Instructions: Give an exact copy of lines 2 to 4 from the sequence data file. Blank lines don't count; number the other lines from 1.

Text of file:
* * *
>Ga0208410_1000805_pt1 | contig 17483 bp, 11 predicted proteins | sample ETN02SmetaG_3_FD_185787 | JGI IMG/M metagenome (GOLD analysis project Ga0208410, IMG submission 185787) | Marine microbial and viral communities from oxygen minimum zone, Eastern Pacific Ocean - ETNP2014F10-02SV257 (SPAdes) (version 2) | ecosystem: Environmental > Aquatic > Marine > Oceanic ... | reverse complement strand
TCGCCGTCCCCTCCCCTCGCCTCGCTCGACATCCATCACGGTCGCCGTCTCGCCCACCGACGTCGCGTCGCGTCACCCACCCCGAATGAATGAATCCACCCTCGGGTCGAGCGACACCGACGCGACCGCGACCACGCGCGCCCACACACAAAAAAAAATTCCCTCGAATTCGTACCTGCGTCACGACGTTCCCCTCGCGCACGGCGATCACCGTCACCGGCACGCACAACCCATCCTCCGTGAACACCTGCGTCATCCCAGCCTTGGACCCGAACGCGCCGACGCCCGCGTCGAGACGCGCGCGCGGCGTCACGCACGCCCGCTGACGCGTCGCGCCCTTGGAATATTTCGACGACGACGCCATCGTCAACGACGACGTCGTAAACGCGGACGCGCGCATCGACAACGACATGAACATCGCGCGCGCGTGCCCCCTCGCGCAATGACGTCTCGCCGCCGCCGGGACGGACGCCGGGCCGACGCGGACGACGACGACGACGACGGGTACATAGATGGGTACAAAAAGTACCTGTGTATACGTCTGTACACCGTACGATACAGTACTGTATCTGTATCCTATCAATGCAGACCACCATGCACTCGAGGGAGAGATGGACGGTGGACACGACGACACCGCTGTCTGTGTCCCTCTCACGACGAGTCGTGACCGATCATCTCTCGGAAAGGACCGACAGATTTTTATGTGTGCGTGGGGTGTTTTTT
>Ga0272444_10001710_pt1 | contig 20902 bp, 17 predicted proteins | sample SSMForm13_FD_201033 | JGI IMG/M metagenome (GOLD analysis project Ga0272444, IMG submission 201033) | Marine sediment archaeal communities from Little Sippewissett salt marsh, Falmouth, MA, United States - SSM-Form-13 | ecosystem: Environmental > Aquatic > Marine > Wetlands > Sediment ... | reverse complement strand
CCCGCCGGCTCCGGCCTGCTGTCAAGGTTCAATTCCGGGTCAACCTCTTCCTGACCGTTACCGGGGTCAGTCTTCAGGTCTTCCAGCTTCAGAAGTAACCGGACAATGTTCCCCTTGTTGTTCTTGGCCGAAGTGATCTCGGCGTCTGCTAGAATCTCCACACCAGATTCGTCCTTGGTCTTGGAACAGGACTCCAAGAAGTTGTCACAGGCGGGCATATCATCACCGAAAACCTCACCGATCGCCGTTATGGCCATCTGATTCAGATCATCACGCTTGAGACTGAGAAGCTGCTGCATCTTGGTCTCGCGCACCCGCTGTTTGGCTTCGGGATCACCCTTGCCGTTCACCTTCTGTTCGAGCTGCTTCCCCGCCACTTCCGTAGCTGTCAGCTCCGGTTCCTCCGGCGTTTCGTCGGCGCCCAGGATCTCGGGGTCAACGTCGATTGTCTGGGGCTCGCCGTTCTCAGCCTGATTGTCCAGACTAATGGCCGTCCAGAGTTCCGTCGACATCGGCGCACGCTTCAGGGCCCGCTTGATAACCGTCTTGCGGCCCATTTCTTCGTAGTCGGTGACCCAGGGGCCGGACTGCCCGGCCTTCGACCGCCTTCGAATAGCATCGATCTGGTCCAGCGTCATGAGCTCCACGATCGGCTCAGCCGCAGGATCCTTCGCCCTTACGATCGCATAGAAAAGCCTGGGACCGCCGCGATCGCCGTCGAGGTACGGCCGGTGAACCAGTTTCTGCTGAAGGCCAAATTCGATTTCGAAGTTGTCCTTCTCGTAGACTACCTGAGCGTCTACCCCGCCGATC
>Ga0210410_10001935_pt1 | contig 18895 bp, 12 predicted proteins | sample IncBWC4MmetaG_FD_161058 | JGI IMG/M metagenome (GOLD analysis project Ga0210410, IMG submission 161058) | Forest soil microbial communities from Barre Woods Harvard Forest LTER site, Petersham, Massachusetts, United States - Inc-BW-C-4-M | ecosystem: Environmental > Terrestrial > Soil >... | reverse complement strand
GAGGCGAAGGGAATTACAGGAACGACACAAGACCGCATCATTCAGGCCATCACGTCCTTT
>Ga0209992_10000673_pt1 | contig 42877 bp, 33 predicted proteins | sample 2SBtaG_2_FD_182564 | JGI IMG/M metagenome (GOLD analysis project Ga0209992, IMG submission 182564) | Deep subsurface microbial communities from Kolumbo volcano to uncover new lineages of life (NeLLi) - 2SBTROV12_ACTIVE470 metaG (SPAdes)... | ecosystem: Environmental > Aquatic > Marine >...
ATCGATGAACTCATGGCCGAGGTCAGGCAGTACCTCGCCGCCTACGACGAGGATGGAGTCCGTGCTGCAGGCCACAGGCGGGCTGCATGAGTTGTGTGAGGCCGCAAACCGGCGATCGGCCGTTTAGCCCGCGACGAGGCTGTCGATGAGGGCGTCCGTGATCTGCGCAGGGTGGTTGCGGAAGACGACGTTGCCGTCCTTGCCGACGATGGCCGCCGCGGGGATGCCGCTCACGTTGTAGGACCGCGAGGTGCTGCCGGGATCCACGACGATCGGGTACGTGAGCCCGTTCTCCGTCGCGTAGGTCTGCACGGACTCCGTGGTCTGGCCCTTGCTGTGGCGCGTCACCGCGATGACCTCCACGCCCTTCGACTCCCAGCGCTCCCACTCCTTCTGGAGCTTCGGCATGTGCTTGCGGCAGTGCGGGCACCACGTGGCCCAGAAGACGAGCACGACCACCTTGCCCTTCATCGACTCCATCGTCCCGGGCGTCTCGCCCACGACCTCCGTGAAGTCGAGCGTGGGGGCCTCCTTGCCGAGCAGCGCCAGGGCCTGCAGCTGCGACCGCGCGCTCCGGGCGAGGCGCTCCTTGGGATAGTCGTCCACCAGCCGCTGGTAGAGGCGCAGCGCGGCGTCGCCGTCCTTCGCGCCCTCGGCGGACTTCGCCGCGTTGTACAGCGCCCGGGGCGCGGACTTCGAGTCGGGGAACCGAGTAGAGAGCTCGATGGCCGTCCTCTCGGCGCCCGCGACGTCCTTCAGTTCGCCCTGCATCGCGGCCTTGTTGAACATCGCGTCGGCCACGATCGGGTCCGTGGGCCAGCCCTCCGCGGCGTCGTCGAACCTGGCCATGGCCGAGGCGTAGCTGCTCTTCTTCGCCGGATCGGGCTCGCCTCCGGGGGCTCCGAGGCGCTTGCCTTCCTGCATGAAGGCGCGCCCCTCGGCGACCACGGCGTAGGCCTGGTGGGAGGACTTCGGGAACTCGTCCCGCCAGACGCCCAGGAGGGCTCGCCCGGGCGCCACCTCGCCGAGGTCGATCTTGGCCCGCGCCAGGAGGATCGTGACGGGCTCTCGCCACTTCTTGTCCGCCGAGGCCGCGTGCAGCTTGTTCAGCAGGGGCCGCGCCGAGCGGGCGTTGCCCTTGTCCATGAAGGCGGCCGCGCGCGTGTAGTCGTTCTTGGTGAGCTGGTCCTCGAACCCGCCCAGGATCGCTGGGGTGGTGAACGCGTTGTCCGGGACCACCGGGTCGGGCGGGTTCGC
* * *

TCGCCGTCCCCTCCCCTCGCCTCGCTCGACATCCATCACGGTCGCCGTCTCGCCCACCGACGTCGCGTCGCGTCACCCACCCCGAATGAATGAATCCACCCTCGGGTCGAGCGACACCGACGCGACCGCGACCACGCGCGCCCACACACAAAAAAAAATTCCCTCGAATTCGTACCTGCGTCACGACGTTCCCCTCGCGCACGGCGATCACCGTCACCGGCACGCACAACCCATCCTCCGTGAACACCTGCGTCATCCCAGCCTTGGACCCGAACGCGCCGACGCCCGCGTCGAGACGCGCGCGCGGCGTCACGCACGCCCGCTGACGCGTCGCGCCCTTGGAATATTTCGACGACGACGCCATCGTCAACGACGACGTCGTAAACGCGGACGCGCGCATCGACAACGACATGAACATCGCGCGCGCGTGCCCCCTCGCGCAATGACGTCTCGCCGCCGCCGGGACGGACGCCGGGCCGACGCGGACGACGACGACGACGACGGGTACATAGATGGGTACAAAAAGTACCTGTGTATACGTCTGTACACCGTACGATACAGTACTGTATCTGTATCCTATCAATGCAGACCACCATGCACTCGAGGGAGAGATGGACGGTGGACACGACGACACCGCTGTCTGTGTCCCTCTCACGACGAGTCGTGACCGATCATCTCTCGGAAAGGACCGACAGATTTTTATGTGTGCGTGGGGTGTTTTTT
>Ga0272444_10001710_pt1 | contig 20902 bp, 17 predicted proteins | sample SSMForm13_FD_201033 | JGI IMG/M metagenome (GOLD analysis project Ga0272444, IMG submission 201033) | Marine sediment archaeal communities from Little Sippewissett salt marsh, Falmouth, MA, United States - SSM-Form-13 | ecosystem: Environmental > Aquatic > Marine > Wetlands > Sediment ... | reverse complement strand
CCCGCCGGCTCCGGCCTGCTGTCAAGGTTCAATTCCGGGTCAACCTCTTCCTGACCGTTACCGGGGTCAGTCTTCAGGTCTTCCAGCTTCAGAAGTAACCGGACAATGTTCCCCTTGTTGTTCTTGGCCGAAGTGATCTCGGCGTCTGCTAGAATCTCCACACCAGATTCGTCCTTGGTCTTGGAACAGGACTCCAAGAAGTTGTCACAGGCGGGCATATCATCACCGAAAACCTCACCGATCGCCGTTATGGCCATCTGATTCAGATCATCACGCTTGAGACTGAGAAGCTGCTGCATCTTGGTCTCGCGCACCCGCTGTTTGGCTTCGGGATCACCCTTGCCGTTCACCTTCTGTTCGAGCTGCTTCCCCGCCACTTCCGTAGCTGTCAGCTCCGGTTCCTCCGGCGTTTCGTCGGCGCCCAGGATCTCGGGGTCAACGTCGATTGTCTGGGGCTCGCCGTTCTCAGCCTGATTGTCCAGACTAATGGCCGTCCAGAGTTCCGTCGACATCGGCGCACGCTTCAGGGCCCGCTTGATAACCGTCTTGCGGCCCATTTCTTCGTAGTCGGTGACCCAGGGGCCGGACTGCCCGGCCTTCGACCGCCTTCGAATAGCATCGATCTGGTCCAGCGTCATGAGCTCCACGATCGGCTCAGCCGCAGGATCCTTCGCCCTTACGATCGCATAGAAAAGCCTGGGACCGCCGCGATCGCCGTCGAGGTACGGCCGGTGAACCAGTTTCTGCTGAAGGCCAAATTCGATTTCGAAGTTGTCCTTCTCGTAGACTACCTGAGCGTCTACCCCGCCGATC